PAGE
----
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ROCCAT releases multi-funtion precision KONE[+] gaming mouse

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October 28, 2010

Along the back of the mouse are some funky, curvy enhanced lightpipes where four multicolo...

Along the back of the mouse are some funky, curvy enhanced lightpipes where four multicolor LEDs can be configured to light up, alternate or pulsate to give users eye-catching light show effects

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Hamburg-based ROCCAT Studios has released a high-precision laser sensor gaming mouse that gives users access to 22 programmable function buttons without going button crazy. The Kone[+] mouse also sports precise aiming assistance, eye-catching multi-color light strips along its back, a sound feedback system and the option to alter its feel by adding weights.

The successor to the company's acclaimed Kone mouse, the new input peripheral has been developed with the help of extensive feedback from the gaming community. It offers a highly precise 6000dpi Pro-Aim Laser Sensor R2 with a combination of 10.5 megapixel resolution (11750fps) and 1000Hz polling rate for precise movement tracking. The Tracking & Distance Control Unit (TDCU) has been integrated in the laser sensor and caters for fine-tuning to suit the mousepad being used, as well as control over lift-off distances.

Improvements have been made to the action of the solid four-way scroll wheel and surrounding buttons, which number 12 in all. The user gains access to double-up button functionality with the new EasyShift[+] button, which has been likened to using the Shift key on a computer keyboard. Pressing and releasing this button puts a total of 22 user-programmable mouse functions at the fingertips.

The mouse offers a total of 22 user-programmable mouse functions, EasyAim dpi control, Eas...

There's another button with a special purpose named EasyAim. With this held down, the mouse automatically switches to a pre-selected dpi setting which is useful for a precise aim – it could mean the difference between a kill or being killed. Similarly, the EasyWheel function can be used to control the Aero Flip 3D feature in Windows 7, amongst other things.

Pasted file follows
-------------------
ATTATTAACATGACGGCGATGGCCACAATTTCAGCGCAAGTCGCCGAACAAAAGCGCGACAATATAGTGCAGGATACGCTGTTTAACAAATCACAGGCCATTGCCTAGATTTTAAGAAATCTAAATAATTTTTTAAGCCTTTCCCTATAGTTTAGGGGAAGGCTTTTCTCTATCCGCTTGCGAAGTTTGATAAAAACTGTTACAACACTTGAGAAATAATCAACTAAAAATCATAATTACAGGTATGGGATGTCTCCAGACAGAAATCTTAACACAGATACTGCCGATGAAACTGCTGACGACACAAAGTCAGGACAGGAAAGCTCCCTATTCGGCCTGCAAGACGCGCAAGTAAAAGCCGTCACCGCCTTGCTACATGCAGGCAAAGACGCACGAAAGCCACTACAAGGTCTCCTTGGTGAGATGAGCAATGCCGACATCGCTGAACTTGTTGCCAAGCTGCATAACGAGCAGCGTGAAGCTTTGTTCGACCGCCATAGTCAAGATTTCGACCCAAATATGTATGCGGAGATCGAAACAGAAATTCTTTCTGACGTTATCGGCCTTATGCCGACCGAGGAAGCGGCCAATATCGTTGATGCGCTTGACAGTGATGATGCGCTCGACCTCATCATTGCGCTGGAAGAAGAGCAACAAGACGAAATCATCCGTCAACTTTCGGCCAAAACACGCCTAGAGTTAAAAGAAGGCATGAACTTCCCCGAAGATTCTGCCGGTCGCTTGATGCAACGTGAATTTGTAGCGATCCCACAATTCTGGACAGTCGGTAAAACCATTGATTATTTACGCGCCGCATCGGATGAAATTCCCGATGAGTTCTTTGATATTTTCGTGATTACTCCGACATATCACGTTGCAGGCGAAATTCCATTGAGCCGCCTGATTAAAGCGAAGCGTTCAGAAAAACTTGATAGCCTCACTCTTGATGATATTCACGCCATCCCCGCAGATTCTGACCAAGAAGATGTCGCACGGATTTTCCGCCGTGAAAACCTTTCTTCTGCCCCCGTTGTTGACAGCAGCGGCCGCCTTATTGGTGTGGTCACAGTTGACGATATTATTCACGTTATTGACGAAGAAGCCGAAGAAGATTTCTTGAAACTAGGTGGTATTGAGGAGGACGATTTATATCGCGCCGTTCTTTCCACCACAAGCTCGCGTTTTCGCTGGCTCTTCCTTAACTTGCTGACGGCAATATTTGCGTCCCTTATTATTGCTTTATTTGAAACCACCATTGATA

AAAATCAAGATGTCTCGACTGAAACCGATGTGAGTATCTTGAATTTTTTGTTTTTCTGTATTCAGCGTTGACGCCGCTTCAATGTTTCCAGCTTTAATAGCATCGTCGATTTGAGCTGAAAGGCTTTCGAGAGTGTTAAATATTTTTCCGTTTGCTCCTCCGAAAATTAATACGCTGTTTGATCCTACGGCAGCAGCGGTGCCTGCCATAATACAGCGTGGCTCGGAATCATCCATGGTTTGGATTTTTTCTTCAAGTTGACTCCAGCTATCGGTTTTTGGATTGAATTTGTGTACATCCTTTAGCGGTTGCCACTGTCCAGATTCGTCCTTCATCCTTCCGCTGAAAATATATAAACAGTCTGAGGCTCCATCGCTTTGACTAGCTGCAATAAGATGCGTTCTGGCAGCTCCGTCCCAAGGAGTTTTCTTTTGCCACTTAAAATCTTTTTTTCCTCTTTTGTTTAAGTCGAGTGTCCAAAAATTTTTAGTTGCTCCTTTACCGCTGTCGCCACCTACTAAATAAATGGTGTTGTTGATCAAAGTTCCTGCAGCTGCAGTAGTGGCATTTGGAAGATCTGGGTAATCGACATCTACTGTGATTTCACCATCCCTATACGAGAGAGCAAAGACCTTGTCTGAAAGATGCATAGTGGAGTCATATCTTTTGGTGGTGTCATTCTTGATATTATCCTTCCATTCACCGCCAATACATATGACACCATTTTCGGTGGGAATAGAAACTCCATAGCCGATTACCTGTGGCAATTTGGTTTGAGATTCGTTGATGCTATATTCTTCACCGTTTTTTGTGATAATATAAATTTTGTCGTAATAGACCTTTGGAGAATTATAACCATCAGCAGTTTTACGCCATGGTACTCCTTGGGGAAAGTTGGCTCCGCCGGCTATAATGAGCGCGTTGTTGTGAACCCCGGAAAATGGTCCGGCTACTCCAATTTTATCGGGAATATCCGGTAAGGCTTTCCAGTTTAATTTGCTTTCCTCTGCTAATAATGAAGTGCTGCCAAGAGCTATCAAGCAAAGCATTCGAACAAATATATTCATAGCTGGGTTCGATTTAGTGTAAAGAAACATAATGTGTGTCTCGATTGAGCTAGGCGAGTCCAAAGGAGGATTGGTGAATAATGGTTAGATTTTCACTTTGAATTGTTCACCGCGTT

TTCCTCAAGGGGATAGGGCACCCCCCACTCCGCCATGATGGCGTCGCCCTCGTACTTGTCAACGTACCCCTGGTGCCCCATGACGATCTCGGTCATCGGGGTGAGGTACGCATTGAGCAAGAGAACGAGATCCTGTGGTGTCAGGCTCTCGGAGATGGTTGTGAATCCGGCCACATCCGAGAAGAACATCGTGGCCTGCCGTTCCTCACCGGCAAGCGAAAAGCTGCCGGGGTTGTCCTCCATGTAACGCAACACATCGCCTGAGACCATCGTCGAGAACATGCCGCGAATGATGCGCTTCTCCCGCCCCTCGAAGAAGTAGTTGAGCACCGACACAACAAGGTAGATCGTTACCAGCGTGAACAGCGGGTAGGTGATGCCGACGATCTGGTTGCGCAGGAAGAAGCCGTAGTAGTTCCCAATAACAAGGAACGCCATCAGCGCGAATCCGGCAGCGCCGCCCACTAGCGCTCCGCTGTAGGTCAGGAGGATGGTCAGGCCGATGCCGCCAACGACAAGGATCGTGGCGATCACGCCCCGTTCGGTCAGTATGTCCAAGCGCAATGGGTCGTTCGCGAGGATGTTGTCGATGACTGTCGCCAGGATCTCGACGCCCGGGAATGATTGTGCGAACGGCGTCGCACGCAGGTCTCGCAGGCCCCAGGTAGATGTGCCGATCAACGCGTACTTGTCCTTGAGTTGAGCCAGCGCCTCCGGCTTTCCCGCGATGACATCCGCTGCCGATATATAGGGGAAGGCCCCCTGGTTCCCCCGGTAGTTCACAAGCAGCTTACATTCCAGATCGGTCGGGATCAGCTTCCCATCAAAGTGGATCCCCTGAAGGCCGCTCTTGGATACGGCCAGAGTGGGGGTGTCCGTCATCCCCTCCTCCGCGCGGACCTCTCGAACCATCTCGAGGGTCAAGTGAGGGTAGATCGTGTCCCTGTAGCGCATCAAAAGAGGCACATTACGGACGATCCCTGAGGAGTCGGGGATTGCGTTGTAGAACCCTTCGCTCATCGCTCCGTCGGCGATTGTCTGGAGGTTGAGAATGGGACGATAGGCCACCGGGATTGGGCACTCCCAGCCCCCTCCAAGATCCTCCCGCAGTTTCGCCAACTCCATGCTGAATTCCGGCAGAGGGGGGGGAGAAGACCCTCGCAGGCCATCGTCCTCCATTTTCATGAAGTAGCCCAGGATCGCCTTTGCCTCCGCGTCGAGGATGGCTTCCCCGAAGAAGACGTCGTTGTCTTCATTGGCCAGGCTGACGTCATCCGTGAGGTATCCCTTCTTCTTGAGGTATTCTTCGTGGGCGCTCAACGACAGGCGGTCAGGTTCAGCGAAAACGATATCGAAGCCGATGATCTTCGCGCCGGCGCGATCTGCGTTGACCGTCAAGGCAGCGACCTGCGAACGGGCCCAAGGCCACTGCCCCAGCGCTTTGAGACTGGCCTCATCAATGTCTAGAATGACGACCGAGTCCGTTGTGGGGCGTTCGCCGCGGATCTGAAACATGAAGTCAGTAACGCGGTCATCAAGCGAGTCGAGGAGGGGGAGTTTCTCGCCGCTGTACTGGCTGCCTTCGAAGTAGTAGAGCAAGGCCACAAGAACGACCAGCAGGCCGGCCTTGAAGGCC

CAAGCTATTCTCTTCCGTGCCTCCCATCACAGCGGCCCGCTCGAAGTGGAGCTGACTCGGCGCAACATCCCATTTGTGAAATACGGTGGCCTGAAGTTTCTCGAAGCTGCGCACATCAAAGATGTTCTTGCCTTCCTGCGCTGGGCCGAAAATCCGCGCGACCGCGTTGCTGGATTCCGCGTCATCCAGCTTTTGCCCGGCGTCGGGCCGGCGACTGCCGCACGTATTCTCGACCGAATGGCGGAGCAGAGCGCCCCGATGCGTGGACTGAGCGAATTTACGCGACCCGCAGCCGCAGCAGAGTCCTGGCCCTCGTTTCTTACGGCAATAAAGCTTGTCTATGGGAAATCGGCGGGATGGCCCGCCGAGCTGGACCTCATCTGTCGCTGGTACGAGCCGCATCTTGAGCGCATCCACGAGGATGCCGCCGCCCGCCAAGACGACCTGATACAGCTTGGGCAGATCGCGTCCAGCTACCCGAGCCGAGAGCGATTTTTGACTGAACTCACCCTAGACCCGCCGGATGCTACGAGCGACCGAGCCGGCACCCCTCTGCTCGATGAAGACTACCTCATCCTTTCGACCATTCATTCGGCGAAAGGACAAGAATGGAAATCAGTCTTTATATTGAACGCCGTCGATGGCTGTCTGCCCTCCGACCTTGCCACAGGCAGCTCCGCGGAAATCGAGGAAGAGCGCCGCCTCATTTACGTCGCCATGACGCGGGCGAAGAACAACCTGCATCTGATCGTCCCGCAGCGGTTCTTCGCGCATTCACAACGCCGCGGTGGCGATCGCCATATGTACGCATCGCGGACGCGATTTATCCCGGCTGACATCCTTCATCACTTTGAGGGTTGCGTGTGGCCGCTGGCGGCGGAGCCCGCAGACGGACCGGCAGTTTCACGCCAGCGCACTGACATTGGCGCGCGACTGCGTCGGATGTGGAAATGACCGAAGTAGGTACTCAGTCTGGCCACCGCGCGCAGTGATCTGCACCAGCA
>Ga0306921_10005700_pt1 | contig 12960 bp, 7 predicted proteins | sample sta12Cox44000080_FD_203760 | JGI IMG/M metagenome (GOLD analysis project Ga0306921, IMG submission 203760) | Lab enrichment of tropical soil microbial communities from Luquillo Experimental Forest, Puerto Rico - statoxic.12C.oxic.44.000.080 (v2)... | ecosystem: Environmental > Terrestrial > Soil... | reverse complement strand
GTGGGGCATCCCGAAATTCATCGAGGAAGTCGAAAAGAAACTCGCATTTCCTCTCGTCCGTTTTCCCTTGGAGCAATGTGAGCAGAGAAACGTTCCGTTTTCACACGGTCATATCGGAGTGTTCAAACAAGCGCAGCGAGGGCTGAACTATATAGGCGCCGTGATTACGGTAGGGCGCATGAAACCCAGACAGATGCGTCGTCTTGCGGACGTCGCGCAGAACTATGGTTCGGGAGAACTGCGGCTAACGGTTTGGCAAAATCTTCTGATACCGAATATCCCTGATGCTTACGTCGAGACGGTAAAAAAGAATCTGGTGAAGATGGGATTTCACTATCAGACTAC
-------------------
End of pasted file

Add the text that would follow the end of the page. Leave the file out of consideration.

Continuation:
Kone[+]'s 72MHz TurboCore Processor and 576KB of onboard memory provide the peripheral's powerhouse, with storage for up to five different profiles for game-specific recall. When game play is terminated, the default setting is selected automatically. The device also comes with predefined macros for the top 20 PC games, and users can create custom command sequences with the Macro Manager. The mouse is not just for games of course, as all those user-allocated buttons should also prove useful in office applications such as Microsoft Word.

Along the back of the mouse you'll find some funky, curvy enhanced lightpipes where four multicolor LEDs can be configured to light up, alternate or pulsate to give users eye-catching light show effects. Kone[+] also includes ROCCAT's Sound Feedback system that will voice any changes to dpi settings, profiles, volume level or sensitivity. The mouse's driver has also been given a spruce-up, now having "innovative functions making it possible to customize the mouse to suit individual needs like no other mouse."

Gamers can add weight to the device as necessary thanks to the inclusion of 4 x 5g weights

Other features of note include silent, frictionless Teflon mouse feet and the ability to add weight to the device as necessary thanks to the inclusion of 4 x 5g weights.

ROCCAT has released the Kone[+] gaming mouse in Germany, Switzerland, UK, France, the Netherlands and Scandinavia for EUR79.99 (about US$109), with other countries to follow shortly.

About the Author
Paul Ridden While Paul is loath to reveal his age, he will admit to cutting his IT teeth on a TRS-80 (although he won't say which version). An obsessive fascination with computer technology blossomed from hobby into career before the desire for sunnier climes saw him wave a fond farewell to his native Blighty in favor of Bordeaux, France. He's now a dedicated newshound pursuing the latest bleeding edge tech for Gizmag.   All articles by Paul Ridden
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2 Comments

I don't understand why these gaming peripheral companies aren't creating thumb trackball mice. Thumb trackballs are awesome for gaming. Since both regular gaming mice and thumb trackballs can provide a high level of precision, and both can have extra buttons added to them, it comes down the the amount of energy required per movement, and the amount of carpal tunnel damage over time. The thumb trackball wins in both regards. I guess they are just selling what the users want, and the users don't want trackballs.

ForFreedom
29th October, 2010 @ 07:00 am PDT

@ForFreedom

ya i totally agree with you on that. i really want to find a real Gaming Thumb Trackball to use with my online gaming. Would be really nice to have a 8+ button system on a trackball but alas ill have to settle for the cruddy over priced microsoft 5 button i have

Granville Lloyd Stinnette
26th May, 2012 @ 06:26 am PDT
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